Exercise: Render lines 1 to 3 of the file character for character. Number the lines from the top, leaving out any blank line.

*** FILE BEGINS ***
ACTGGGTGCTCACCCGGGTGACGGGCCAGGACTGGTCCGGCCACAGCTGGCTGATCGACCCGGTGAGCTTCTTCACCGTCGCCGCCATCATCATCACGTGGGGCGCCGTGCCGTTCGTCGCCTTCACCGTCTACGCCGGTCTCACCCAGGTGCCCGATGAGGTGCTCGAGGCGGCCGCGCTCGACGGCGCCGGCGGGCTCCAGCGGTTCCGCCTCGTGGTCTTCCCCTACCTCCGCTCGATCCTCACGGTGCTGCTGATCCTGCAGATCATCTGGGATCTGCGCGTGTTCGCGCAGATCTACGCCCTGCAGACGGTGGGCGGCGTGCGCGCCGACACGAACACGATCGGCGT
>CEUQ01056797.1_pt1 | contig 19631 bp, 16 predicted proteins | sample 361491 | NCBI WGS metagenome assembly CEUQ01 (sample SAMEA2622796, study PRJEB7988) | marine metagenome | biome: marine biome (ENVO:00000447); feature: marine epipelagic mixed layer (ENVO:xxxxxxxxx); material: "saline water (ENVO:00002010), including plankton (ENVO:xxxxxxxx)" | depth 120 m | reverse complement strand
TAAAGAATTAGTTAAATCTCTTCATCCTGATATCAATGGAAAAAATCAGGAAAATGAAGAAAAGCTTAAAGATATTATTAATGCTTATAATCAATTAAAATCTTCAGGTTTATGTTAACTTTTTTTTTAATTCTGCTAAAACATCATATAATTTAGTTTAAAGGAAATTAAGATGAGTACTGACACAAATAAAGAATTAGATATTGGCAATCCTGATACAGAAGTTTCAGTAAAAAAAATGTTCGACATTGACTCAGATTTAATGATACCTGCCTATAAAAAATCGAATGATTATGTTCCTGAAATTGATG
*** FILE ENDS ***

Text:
ACTGGGTGCTCACCCGGGTGACGGGCCAGGACTGGTCCGGCCACAGCTGGCTGATCGACCCGGTGAGCTTCTTCACCGTCGCCGCCATCATCATCACGTGGGGCGCCGTGCCGTTCGTCGCCTTCACCGTCTACGCCGGTCTCACCCAGGTGCCCGATGAGGTGCTCGAGGCGGCCGCGCTCGACGGCGCCGGCGGGCTCCAGCGGTTCCGCCTCGTGGTCTTCCCCTACCTCCGCTCGATCCTCACGGTGCTGCTGATCCTGCAGATCATCTGGGATCTGCGCGTGTTCGCGCAGATCTACGCCCTGCAGACGGTGGGCGGCGTGCGCGCCGACACGAACACGATCGGCGT
>CEUQ01056797.1_pt1 | contig 19631 bp, 16 predicted proteins | sample 361491 | NCBI WGS metagenome assembly CEUQ01 (sample SAMEA2622796, study PRJEB7988) | marine metagenome | biome: marine biome (ENVO:00000447); feature: marine epipelagic mixed layer (ENVO:xxxxxxxxx); material: "saline water (ENVO:00002010), including plankton (ENVO:xxxxxxxx)" | depth 120 m | reverse complement strand
TAAAGAATTAGTTAAATCTCTTCATCCTGATATCAATGGAAAAAATCAGGAAAATGAAGAAAAGCTTAAAGATATTATTAATGCTTATAATCAATTAAAATCTTCAGGTTTATGTTAACTTTTTTTTTAATTCTGCTAAAACATCATATAATTTAGTTTAAAGGAAATTAAGATGAGTACTGACACAAATAAAGAATTAGATATTGGCAATCCTGATACAGAAGTTTCAGTAAAAAAAATGTTCGACATTGACTCAGATTTAATGATACCTGCCTATAAAAAATCGAATGATTATGTTCCTGAAATTGATG